Two species of marjoram now grown for culinary purposes

(several others were formerly popular) are members of the Labiatae or

mint family--pot or perennial marjoram (Origanum vulgare, Linn.) and

sweet or annual (O. Marjorana). Really, both plants are perennials,

but sweet marjoram, because of its liability to be killed by frost, is

so commonly cultivated in cold countries as an annual that it has

acquired this name, wh
ch readily distinguishes it from its hardy

relative. Perennial marjoram is a native of Europe, but has become

naturalized in many cool and even cold temperate climates. It is often

found wild in the Atlantic states in the borders of woods.

The general name origanum, meaning delight of the mountain, is derived

from two Greek words, oros, mountain; and ganos, joy, some of the

species being found commonly upon mountain sides. Under cultivation it

has developed a few varieties the most popular of which are a variegated

form used for ornamental purposes, and a dwarf variety noted for its

ability to come true to seed. Both varieties are used in cookery. The

perennial species seems to have had the longer association with

civilization; at least it is the one identified in the writings of

Pliny, Albertus Magnus and the English herbalists of the middle ages.

Annual marjoram is thought to be the species considered sacred in India

to Vishnu and Siva.

Description.--Perennial marjoram rises even 2 feet high, in branchy

clumps, bears numerous short-stemmed, ovate leaves about 1 inch long,

and terminal clusters or short spikes of little, pale lilac or pink

blossoms and purple bracts. The oval, brown seeds are very minute. They

are, however, heavy for their size, since a quart of them weighs about

24 ounces. I am told that an ounce contains more than 340,000, and would

rather believe than be forced to prove it.

Annual marjoram is much more erect, more bush-like, has smaller,

narrower leaves, whiter flowers, green bracts and larger, but lighter

seeds--only 113,000 to the ounce and only 20 ounces to the quart!

Cultivation.--Perennial marjoram when once established may be readily

propagated by cuttings, division or layers, but it is so easy to grow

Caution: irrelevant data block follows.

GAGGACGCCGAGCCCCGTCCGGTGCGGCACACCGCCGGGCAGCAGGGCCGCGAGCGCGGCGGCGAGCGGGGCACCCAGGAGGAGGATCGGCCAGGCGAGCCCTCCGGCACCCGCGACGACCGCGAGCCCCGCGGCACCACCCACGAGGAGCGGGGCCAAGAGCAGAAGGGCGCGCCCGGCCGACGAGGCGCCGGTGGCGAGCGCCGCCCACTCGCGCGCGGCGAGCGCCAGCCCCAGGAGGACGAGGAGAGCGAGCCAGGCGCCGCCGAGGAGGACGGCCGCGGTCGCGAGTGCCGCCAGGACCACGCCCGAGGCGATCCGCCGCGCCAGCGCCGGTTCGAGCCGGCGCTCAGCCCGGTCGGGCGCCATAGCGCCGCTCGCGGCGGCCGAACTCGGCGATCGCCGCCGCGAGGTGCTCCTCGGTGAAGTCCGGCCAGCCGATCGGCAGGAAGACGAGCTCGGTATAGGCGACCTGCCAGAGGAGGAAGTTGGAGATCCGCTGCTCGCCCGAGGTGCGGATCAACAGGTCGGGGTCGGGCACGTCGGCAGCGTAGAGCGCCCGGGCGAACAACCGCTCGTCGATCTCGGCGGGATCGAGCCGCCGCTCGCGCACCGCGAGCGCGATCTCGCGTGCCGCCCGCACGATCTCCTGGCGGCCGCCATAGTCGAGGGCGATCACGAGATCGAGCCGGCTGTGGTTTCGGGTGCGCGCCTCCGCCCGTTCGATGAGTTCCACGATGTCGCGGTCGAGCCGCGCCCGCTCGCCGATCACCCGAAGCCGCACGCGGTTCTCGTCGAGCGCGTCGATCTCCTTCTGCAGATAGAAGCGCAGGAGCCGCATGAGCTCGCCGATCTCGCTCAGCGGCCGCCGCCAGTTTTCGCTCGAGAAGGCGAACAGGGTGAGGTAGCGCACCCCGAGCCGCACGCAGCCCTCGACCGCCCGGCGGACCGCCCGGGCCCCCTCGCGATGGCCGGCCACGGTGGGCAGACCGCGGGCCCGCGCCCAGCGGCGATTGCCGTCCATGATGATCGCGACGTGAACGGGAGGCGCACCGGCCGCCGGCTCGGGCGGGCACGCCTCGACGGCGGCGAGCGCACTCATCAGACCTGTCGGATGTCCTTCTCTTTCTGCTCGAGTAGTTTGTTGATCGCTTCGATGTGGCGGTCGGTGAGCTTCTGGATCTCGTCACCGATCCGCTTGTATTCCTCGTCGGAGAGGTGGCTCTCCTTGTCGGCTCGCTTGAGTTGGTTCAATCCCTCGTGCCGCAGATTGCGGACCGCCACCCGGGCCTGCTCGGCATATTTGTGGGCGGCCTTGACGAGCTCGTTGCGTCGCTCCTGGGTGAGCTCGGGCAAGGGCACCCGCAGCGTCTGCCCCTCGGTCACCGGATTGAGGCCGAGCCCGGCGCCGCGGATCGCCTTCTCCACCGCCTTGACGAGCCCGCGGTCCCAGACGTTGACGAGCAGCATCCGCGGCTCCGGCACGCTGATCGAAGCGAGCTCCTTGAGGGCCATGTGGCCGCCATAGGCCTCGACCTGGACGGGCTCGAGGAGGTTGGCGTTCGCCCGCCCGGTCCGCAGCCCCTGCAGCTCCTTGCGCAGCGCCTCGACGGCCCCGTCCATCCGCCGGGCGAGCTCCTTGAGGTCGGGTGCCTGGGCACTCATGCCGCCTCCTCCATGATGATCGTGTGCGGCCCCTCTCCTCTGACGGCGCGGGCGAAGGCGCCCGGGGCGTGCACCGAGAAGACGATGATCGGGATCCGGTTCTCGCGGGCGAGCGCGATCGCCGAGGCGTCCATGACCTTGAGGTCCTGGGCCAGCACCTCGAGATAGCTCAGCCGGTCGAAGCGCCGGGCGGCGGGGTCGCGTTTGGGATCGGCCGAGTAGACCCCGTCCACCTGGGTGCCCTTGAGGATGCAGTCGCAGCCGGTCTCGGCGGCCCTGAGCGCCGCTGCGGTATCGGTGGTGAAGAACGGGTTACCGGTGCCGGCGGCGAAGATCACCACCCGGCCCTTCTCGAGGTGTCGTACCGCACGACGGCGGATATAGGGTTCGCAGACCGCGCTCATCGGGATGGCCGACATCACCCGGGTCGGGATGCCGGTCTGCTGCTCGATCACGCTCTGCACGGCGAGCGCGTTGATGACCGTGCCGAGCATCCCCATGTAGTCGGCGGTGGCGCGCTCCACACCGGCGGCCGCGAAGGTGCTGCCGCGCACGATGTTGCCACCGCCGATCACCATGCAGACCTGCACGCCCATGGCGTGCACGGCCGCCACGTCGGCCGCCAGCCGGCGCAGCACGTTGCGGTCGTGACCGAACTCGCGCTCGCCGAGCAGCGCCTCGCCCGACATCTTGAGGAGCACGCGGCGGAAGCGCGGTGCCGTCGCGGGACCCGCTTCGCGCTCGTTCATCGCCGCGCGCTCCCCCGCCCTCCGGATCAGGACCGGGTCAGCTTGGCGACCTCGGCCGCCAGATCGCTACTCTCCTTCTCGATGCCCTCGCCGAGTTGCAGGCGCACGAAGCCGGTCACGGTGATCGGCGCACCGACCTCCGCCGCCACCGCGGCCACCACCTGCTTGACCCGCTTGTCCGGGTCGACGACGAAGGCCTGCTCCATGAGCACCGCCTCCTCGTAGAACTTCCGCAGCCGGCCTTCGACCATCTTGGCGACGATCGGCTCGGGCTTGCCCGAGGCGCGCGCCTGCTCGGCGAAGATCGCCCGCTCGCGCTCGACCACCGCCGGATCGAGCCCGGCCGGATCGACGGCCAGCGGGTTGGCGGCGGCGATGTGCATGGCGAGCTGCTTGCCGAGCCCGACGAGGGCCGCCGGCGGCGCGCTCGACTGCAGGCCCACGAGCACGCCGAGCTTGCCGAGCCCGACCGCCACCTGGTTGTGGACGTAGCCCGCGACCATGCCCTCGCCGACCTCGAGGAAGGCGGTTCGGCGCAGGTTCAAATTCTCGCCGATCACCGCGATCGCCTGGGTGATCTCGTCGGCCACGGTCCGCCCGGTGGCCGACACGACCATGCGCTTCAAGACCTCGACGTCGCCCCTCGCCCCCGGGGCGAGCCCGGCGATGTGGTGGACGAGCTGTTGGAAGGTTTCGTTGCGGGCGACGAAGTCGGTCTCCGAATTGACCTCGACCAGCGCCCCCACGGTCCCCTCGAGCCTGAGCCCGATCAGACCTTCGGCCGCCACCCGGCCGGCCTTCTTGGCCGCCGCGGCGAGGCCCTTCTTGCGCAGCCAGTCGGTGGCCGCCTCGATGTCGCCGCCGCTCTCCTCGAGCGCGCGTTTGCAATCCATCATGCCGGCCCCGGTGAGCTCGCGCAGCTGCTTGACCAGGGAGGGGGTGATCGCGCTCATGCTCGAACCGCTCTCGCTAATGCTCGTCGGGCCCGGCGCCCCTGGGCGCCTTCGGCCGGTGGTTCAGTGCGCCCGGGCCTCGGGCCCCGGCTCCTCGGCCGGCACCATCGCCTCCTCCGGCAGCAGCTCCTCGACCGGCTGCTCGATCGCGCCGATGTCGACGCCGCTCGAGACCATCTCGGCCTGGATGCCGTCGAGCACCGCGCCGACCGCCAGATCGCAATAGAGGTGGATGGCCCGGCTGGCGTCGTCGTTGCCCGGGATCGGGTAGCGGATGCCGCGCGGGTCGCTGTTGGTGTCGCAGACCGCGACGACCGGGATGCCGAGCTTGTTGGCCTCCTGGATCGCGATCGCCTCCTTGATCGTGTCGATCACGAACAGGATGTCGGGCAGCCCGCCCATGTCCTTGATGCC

from seed that this method is usually employed. There is little danger

of its becoming a weed, because the seedlings are easily destroyed while

small. The seed should be sown during March or April in flats or beds

that can be protected from rain. It is merely dusted on the surface, the

soil being pressed down slightly with a board or a brick. Until the

seedlings appear, the bed should be shaded to check evaporation. When

the plants are 2 or 3 inches tall they may be transplanted to the places

where they are to remain, as they are not so easy to transplant as

lettuce and geraniums. The work should be done while the plants are very

small, and larger numbers should be set than will ultimately be allowed

to grow. I have had no difficulty in transplanting, but some people who

have had prefer to sow the seed where the plants are to stand.

If to be used for edging, the dwarf plants may be set 3 or 6 inches

apart; the larger kinds require a foot or 15 inches in which to develop.

In field cultivation the greater distance is the more desirable. From

the very start the plants must be kept free from weeds and the soil

loose and open. Handwork is essential until they become established. The

plants will last for years.

Annual marjoram is managed in the same kind of way as to seeding and

cultivation; but as the plant is tender, fresh sowings must be made

annually. To be sure, plants may be taken up in the fall and used for

making cuttings or layers towards spring for the following seasons beds.

As annual marjoram is somewhat smaller than the perennial kind (except

the dwarf perennial variety), the distances may be somewhat less, say 9

or 10 inches. Annual marjoram is a quick-growing plant--so quick, in

fact, that leaves may be secured within six or eight weeks of sowing.

The flowers appear in 10 to 12 weeks, and the seed ripens soon after.

When it is desired to cure the leaves for winter use, the stems should

be cut just as the flowers begin to appear, and dried in the usual

manner. (See page 25.) If seed is wanted, they should be cut soon after

the flowers fall or even before all have fallen--when the scales around

the seeds begin to look as if drying. The cut stems must be dried on

sheets of very fine weave, to prevent loss of seed. When the leaves are

thoroughly dry they must be thrashed and rubbed before being placed in

sieves, first of coarse, and then of finer mesh.

Uses.--The leaves and the flower and tender stem tips of both species

have a pleasant odor, and are used for seasoning soups, stews, dressings

and sauces. They are specially favored in France and Italy, but are

popular also in England and America. In France marjoram is cultivated

commercially for its oil, a thin, light yellow or greenish liquid, with

the concentrated odor of marjoram and peppermint. It has a warm, and

slightly bitter taste. About 200 pounds of stems and leaves are needed

to get a pound of oil. Some distillation is done in England, where 70

pounds of the plant yield about one ounce of oil. This oil is used for

perfuming toilet articles, especially soap, but is perhaps less popular

than the essential oil of thyme.